We must be willing to be circumspect of our church leaders as well, as fallible shepherds of local flocks, who can be led astray by the demonic wolves that knock at their doors.

This week reports surfaced of three pastors at one Ohio church having been indicted on charges of running a sex-trafficking operation. We also might remember that in April 2014, the pastor of the largest mega-church in Florida, Calvary Chapel in Ft. Lauderdale, resigned in disgrace after admitting to multiple affairs and a pornography addiction.

Now according to a just published New Times magazine story, the same pastor has been accused of the sexual assault of a woman for years, beginning when she was just 4 years-old. This latest accusation serves as another thorn in the flesh for the neo-denominational Calvary movement, beset for years by allegations of sexual sin, lawsuits and controversy surrounding its pastoral leadership nationwide.

While it remains to be seen as to how many of these allegations are true, the old adage of “where there is smoke, there’s fire” resonates within the healthy skeptic.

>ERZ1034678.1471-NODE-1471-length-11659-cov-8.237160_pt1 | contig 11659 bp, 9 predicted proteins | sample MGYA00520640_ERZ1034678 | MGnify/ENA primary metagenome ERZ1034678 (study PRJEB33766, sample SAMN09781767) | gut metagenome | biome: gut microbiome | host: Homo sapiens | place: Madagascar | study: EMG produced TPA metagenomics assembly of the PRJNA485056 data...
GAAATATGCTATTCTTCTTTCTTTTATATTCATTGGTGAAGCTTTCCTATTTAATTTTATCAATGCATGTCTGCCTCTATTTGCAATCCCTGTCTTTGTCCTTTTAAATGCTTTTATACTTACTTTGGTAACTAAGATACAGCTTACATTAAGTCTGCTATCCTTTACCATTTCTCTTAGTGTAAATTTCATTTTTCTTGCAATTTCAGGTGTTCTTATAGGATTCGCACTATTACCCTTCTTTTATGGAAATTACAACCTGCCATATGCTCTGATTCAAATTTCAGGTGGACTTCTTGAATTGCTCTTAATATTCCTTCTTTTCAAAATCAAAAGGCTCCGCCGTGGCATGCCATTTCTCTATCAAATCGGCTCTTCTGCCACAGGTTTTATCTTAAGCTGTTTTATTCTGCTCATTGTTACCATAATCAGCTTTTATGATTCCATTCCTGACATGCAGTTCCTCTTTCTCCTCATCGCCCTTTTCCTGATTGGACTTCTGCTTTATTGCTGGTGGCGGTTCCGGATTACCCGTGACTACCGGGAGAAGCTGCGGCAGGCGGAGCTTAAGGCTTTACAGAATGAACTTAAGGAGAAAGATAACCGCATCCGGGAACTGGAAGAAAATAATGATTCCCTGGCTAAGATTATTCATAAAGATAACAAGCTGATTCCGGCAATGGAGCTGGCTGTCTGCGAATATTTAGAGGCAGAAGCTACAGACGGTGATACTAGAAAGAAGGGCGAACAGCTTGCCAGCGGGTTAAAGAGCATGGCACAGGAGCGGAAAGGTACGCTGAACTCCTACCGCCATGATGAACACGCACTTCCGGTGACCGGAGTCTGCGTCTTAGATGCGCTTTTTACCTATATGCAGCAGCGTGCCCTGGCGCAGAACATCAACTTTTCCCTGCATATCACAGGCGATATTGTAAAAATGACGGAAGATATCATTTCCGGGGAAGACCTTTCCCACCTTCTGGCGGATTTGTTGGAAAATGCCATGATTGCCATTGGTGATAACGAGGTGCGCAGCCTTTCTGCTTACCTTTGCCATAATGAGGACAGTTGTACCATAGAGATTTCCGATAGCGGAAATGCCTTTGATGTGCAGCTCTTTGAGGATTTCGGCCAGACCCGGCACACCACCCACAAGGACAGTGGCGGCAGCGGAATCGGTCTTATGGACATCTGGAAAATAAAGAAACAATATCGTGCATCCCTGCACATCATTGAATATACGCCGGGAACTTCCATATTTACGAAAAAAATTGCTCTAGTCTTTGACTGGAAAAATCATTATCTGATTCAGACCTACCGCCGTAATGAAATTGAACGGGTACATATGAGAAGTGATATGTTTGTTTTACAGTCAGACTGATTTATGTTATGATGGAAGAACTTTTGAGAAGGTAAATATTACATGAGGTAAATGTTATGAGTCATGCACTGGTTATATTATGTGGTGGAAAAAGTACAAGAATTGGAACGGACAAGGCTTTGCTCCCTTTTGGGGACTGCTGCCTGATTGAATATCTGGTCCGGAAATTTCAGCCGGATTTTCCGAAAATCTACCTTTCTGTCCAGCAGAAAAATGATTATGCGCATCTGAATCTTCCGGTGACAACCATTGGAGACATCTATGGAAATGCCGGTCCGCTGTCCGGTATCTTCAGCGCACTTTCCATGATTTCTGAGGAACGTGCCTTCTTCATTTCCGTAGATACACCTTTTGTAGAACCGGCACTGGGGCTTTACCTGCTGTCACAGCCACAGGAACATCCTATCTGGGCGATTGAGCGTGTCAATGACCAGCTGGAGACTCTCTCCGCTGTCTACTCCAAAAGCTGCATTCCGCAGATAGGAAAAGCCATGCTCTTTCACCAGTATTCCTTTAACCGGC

Lessons Learned from the Dark Side

What kind of perspective can a disciple of Christ come away with from these reported scandals- both in and out of the church?

  1. The Sin of Sexual Molestation is not far from any of us (Ro. 1:18-32)

Aside from the increasingly common place stories involving sexual abuse among our celebrities, many of us know loved ones and friends who have been victimized by this among the most heinous of all crimes.

There is perhaps no more cruel, perverted, and loathsome sin than child molestation or underage sexual exploitation. Jesus consistently expressed compassion for children and anger toward anyone who would harm them (Matt. 19:14; Lu. 17:1-2). While no sin is unforgivable, the evil of child molestation can only come from a warped and ‘desperately wicked’ heart and mind.

  1. Your sin will find you out (Nu. 32:23)

Or, in plain English, “You can run but you cannot hide.” For the sexual abuser, there is no escaping God, because he is omnipresent and there is no place where he is not. God is also omniscient and knows the heart of each and every man and woman, no matter how silent they attempt to be about their sin. Comedian and television star Bill Cosby has learned this lesson the hard way.